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Access to nature improves the mental health of older adults

In a study from Washington State University, researchers have uncovered a significant correlation between the proximity of older adults to green and blue spaces and their mental and physical well-being. 

The study offers compelling evidence that even small increases in access to nature can markedly improve the health outcomes of older adults.

Key findings

A mere 10% increase in forest space within a person’s ZIP code is linked to a noticeable decrease in serious psychological distress. This type of distress encompasses mental health challenges that necessitate treatment and hinder normal social, occupational, or educational functioning.

Similarly, enhancing green spaces, tree coverage, water bodies, or trail lengths by 10% appears to lower the likelihood of older individuals reporting their overall health as poor or fair.

How the research was conducted 

The researchers analyzed health survey data from over 42,000 people aged 65 and above residing in urban areas of Washington state, spanning the years 2011 to 2019.

The experts related the health outcomes of these individuals to various measures quantifying their access to nature within their residential areas.

Comprehensive analysis 

Initially presented at the American Academy of Neurology Annual Meeting in April 2023, the research focused solely on the link between psychological distress and proximity to natural spaces.

The final study expanded to include additional metrics such as green space percentage and trail length, also taking into account demographic variables like race and education.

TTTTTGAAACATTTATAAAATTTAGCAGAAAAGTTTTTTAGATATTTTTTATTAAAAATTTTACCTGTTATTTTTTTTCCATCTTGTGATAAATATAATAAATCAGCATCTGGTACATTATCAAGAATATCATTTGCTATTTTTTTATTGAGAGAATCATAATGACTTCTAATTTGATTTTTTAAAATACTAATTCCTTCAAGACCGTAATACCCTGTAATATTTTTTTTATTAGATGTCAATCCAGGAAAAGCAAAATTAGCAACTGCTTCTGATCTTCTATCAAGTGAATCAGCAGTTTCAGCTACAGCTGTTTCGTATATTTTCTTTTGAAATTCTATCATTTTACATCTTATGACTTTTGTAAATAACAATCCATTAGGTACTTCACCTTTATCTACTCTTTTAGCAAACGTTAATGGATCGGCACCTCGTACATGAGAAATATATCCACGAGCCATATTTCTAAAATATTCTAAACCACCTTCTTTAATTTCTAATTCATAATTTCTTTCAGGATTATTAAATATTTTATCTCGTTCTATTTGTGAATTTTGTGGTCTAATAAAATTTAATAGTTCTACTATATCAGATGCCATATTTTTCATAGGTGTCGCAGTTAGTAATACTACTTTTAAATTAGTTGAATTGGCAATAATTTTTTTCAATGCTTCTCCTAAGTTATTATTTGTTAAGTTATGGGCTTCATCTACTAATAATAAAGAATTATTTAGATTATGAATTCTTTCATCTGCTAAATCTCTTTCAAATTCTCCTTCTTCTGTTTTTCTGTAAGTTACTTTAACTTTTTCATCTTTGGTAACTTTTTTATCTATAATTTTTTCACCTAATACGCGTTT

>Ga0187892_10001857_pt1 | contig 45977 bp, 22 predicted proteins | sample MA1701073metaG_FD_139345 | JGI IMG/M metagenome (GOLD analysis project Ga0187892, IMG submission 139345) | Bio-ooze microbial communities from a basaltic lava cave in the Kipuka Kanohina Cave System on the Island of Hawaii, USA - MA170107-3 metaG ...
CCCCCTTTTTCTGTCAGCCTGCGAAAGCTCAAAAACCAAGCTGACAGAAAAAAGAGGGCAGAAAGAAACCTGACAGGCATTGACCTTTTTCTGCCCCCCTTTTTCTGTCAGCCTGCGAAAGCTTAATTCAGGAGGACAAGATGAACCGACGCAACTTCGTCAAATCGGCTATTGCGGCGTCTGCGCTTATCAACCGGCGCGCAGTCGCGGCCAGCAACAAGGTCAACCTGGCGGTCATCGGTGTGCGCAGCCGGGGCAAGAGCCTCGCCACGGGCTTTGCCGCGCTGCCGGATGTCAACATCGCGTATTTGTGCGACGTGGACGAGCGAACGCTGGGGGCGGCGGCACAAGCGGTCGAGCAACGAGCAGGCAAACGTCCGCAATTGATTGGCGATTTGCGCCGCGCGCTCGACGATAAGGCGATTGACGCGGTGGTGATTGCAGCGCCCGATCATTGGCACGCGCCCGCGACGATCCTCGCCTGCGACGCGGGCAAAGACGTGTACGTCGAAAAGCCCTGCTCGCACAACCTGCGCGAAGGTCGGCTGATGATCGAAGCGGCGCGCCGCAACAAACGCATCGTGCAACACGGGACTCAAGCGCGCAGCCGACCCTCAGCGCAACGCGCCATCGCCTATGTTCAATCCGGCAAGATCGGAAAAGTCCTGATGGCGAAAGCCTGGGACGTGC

Public health implications 

“Our findings suggest that loss of our urban green and blue spaces due to rapid urbanization may not just have an environmental impact but could have a public health impact as well,” said study first study author Adithya Vegaraju, a medical student in the WSU Elson S. Floyd College of Medicine.

Vegaraju said this research is among the first in the U.S. to specifically investigate the relationship between access to nature and health in the older population.

Nature prescriptions 

“Older adults with depression, anxiety or mental health issues are known to be more resistant to medical interventions or talk therapy, which are the go-to treatments for these conditions,” said Vegaraju. 

“If exposure to green or blue spaces could help prevent, delay or even treat poor mental health in older adults, we need to look at that more closely as a way to improve mental health outcomes in this population.”

According to Vegaraju, one potential solution could involve “nature prescriptions,” a growing trend that involves healthcare providers giving patients written recommendations to spend time outdoors.

Further research is needed 

Senior study author Solmaz Amiri, a research assistant professor in the WSU College of Medicine, said further studies are needed to know exactly how exposure to green and blue spaces may lead to better mental and general health. She plans to study the possible link between nature exposure and cognitive decline, which can be an early sign of Alzheimer’s disease or dementia.

“It is thought that exposure to green and blue spaces could help slow cognitive decline,” said Amiri. “What we would like to know is if green and blue space exposure can influence dementia directly or whether it can do so by reducing mental health issues that may lead to cognitive decline.”

Amiri hopes this research will help resolve health inequities among older adults from lower socioeconomic backgrounds, which may be tied to unequal access to green and blue spaces in the urban areas where they live.

The study is published in the journal Health & Place.

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